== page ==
The regime sought to further this claim by legalizing informal housing and privatizing public lands to incorporate the large numbers of rural-to-urban migrants who had been arriving in the major cities—Tehran, Mashhad, Isfahan and others—since the late 1960s. Asef Bayat estimates that by 1980 half a million people, or 15 percent of Tehran’s population, were squatting in the capital’s metropolitan area. Together with slum dwellers, the squatters accounted for 35 percent of the population of greater Tehran.  While the new regime eventually removed many squatters with evictions and brute force, it also legally recognized the homes of many others. Dozens of settlements inside and around major cities were integrated into municipalities and supplied with city services; by 1990 1.2 million Tehranis were living in these new townships that enhanced their social, legal and economic security.  Kaveh Ehsani concludes, “Remarkably, by 1986 urban housing stock had doubled, as Housing Ministry surveys showed that more than half of all urban dwellings in the entire country had been built after the revolution. It was private individuals who built these 2.3 million new units. The state merely transferred the public land into private hands; its share of investment in housing construction (affordable or otherwise) was less than 2 percent of the total after the revolution.”  These and like policies may not have produced ideological adherents to Khomeinism, but they did fashion a new social order that was directly and indirectly tied to the new political system.
By the presidency of Akbar Hashemi-Rafsanjani, which began in 1989, this social contract was showing signs of wear. Enduring recession and running up against the limits of the regime’s willingness to accommodate informal housing, in 1991 the urban poor and veterans of the Iran-Iraq war took to the streets to demand accountability from the political elite that claimed to be ruling on behalf of the “disinherited.”  The war had ended with no loss of territory, but not before slaughtering and maiming hundreds of thousands, depleting the national treasury, and severely damaging the petroleum and manufacturing sectors. Political insiders, as well as ordinary citizens, routinely aired public, pointed criticism of the regime’s handling of the war. Iran had enjoyed fairly consistently high oil prices since the early 1970s, but from the mid-1980s until the Iraqi invasion of Kuwait in 1990 prices declined dramatically. The symbolic core and unifying force of the regime, Ayatollah Khomeini, died in 1989. With the collapse of the Soviet Union and the belief that the US model of liberal capitalism was triumphant, Iran’s rulers faced an ominous new international order. The regime’s authority over the citizenry was vulnerable.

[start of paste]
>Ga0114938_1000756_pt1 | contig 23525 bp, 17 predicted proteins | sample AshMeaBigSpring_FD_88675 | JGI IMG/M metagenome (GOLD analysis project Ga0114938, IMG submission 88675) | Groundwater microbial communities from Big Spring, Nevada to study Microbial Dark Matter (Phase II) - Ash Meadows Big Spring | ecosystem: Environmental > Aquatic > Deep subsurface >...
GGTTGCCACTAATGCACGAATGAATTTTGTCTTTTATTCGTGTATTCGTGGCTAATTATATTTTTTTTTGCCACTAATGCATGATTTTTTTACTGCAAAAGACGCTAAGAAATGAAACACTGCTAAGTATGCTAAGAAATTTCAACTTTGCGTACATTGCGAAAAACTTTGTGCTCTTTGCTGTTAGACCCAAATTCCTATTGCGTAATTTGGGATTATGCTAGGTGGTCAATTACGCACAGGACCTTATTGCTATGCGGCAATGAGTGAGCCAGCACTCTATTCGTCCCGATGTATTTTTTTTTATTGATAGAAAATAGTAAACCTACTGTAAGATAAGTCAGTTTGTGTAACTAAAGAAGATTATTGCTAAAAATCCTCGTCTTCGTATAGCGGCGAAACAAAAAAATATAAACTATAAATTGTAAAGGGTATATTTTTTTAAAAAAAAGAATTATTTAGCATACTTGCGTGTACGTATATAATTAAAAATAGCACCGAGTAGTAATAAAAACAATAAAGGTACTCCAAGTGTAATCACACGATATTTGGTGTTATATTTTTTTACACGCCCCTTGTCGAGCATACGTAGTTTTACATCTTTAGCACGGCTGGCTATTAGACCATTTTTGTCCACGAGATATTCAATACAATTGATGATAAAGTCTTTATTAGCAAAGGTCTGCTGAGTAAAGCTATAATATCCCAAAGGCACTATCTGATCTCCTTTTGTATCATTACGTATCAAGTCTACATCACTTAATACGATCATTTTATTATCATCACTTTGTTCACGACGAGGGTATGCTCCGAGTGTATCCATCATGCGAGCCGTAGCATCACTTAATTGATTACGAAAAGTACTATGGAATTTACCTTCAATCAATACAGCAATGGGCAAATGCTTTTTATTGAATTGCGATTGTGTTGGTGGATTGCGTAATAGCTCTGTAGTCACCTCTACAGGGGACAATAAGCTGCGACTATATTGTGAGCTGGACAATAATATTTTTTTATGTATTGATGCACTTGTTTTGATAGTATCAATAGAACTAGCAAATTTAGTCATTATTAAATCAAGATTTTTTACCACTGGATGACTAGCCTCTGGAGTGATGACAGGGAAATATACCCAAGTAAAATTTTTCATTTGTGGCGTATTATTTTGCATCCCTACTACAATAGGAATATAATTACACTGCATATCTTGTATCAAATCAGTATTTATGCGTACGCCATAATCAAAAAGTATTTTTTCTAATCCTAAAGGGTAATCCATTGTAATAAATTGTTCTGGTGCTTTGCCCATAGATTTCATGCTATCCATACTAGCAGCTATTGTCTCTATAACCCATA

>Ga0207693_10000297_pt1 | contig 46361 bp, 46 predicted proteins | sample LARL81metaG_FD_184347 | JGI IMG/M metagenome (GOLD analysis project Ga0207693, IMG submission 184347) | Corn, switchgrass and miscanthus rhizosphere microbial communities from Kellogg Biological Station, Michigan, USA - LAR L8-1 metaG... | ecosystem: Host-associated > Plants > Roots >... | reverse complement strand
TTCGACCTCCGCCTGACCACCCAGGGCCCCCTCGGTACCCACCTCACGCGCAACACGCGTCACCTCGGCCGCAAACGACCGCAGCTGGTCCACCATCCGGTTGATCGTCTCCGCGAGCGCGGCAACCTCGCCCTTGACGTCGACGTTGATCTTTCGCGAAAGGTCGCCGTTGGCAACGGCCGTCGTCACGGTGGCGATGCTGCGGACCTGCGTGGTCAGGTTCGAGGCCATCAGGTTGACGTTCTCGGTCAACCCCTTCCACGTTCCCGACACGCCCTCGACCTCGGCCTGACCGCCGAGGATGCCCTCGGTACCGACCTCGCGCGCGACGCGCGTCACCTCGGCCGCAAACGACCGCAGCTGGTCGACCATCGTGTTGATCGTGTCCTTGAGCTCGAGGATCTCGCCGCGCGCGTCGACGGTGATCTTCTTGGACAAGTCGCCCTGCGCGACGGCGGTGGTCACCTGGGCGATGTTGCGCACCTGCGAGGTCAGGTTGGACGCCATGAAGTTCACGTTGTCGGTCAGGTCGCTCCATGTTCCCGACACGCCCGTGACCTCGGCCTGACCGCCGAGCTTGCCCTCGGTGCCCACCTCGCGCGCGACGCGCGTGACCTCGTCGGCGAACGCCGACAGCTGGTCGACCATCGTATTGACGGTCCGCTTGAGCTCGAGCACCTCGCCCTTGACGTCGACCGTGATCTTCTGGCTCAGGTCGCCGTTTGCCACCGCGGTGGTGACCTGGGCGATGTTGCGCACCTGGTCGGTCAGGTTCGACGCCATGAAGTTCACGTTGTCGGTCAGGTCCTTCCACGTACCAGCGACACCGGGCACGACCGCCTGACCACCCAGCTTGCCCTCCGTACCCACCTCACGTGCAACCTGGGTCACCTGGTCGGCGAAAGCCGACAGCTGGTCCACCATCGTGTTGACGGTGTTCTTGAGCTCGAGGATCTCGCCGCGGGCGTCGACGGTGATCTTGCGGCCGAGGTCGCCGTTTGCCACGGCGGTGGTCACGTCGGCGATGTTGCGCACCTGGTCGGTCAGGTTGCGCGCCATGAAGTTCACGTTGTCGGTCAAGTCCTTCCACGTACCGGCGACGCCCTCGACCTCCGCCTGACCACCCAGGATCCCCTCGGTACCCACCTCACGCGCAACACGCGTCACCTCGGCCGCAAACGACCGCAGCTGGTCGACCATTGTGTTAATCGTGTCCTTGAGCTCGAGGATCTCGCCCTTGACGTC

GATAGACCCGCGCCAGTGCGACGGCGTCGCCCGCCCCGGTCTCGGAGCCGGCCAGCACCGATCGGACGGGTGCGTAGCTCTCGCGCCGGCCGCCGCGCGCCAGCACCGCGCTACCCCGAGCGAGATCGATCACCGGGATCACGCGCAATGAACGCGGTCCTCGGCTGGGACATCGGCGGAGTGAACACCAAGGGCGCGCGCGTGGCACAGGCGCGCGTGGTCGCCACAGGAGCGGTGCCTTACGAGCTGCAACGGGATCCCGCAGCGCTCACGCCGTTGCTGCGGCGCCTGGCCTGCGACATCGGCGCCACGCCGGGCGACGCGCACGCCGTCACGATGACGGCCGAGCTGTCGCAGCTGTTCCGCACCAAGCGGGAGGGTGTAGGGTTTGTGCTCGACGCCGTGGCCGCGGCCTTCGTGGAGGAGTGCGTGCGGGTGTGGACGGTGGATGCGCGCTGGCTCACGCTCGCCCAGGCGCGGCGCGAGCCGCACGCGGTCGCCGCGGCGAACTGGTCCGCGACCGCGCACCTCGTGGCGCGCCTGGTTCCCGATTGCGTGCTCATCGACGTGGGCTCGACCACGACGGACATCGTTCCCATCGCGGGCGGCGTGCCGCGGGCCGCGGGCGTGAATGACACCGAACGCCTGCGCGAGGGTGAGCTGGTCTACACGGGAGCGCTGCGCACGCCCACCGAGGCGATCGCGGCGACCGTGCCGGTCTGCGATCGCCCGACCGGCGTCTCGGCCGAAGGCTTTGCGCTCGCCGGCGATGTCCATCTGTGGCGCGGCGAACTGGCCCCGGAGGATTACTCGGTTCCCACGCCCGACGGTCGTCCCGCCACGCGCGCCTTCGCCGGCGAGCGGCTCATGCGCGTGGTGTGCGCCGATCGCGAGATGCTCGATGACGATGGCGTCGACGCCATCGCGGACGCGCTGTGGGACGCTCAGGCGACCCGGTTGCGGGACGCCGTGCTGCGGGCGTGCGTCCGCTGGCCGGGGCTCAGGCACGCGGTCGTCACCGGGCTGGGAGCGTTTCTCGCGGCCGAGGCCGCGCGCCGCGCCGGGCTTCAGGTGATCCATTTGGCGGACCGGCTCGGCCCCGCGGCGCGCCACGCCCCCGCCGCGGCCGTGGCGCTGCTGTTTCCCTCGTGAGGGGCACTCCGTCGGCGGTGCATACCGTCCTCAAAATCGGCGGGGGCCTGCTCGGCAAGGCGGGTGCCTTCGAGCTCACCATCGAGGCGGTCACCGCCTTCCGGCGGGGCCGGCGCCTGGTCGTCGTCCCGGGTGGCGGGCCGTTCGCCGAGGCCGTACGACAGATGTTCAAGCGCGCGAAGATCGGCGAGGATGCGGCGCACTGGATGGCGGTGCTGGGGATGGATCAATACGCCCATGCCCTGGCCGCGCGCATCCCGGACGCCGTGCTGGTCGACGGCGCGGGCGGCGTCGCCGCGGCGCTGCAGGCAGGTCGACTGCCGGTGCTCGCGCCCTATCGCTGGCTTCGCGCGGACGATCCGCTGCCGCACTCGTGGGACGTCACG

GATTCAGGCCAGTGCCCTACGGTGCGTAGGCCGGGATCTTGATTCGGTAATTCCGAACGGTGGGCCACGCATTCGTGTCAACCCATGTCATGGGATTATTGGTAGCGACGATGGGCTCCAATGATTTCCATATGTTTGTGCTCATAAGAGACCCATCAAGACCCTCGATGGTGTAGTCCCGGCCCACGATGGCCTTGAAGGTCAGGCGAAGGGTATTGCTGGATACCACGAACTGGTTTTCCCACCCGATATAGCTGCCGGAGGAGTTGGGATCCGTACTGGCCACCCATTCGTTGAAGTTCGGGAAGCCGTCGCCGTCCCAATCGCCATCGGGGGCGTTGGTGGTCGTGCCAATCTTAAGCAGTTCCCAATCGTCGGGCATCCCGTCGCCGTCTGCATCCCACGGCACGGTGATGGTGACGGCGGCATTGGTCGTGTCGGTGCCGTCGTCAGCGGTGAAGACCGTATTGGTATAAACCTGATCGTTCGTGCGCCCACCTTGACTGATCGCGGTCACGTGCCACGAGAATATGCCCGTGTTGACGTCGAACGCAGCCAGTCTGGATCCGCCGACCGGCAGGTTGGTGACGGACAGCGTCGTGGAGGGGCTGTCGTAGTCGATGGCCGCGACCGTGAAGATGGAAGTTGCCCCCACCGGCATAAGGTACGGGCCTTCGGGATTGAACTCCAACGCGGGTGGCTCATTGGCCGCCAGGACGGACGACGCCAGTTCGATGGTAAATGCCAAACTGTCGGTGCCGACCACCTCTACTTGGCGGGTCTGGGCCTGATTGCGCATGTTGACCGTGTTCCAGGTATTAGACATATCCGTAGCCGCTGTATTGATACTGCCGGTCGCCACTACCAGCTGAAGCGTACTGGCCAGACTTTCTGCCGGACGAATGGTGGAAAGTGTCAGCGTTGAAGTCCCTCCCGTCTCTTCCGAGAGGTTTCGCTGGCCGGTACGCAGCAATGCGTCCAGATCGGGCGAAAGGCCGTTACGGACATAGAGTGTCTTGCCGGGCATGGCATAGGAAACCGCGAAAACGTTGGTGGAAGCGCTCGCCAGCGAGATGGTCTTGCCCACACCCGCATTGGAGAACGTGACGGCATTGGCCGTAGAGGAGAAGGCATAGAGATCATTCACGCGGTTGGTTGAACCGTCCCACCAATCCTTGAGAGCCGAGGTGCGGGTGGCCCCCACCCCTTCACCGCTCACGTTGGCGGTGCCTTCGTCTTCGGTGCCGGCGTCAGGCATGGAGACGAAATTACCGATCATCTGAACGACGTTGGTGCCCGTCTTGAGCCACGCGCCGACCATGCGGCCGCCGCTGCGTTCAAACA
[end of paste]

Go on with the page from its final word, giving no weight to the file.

In response, Rafsanjani and his team of advisers and technocrats crafted new policies to nurture a new social base for the regime, making tactical concessions to certain social classes in order to retain strategic control. Again, there was a battery of policies, but two stood out. First, Rafsanjani’s administration ordered a series of budget cuts and established the requirement that state ministries and organizations be financially self-sufficient. As these austerity measures took hold, state organizations and municipalities were forced to balance their budgets by launching profit-making enterprises that could compete for contracts in construction, manufacturing, commerce and services. Such organizations as the Islamic Revolutionary Guards Corps, the military and security apparatus founded by Khomeini to shield the regime from the regular army, and the bonyads, foundations charged to serve the poor and disadvantaged, came to be major players in these industries. From this development grew a host of consulting and subcontracting opportunities for private enterprise, which would bid for contracts from ministries, municipalities and state organizations. This manner of reconfiguring the state through quasi-privatization fused together links between small workshops, suit-wearing consultants and state organizations. Those with the right connections were poised to get bigger pieces of the pie, something that was only exacerbated once sanctions were imposed on Iran, expanding the gray economy. As so often, privatization was a vehicle for distributing resources to some and away from others, leading to real and politicized inequality that was manifest in real estate and commerce. Established merchant houses vied with fly-by-night operators to take advantage of Iran’s patchwork of free-trade zones and to do business in ports in the Arabian Peninsula, most famously Dubai.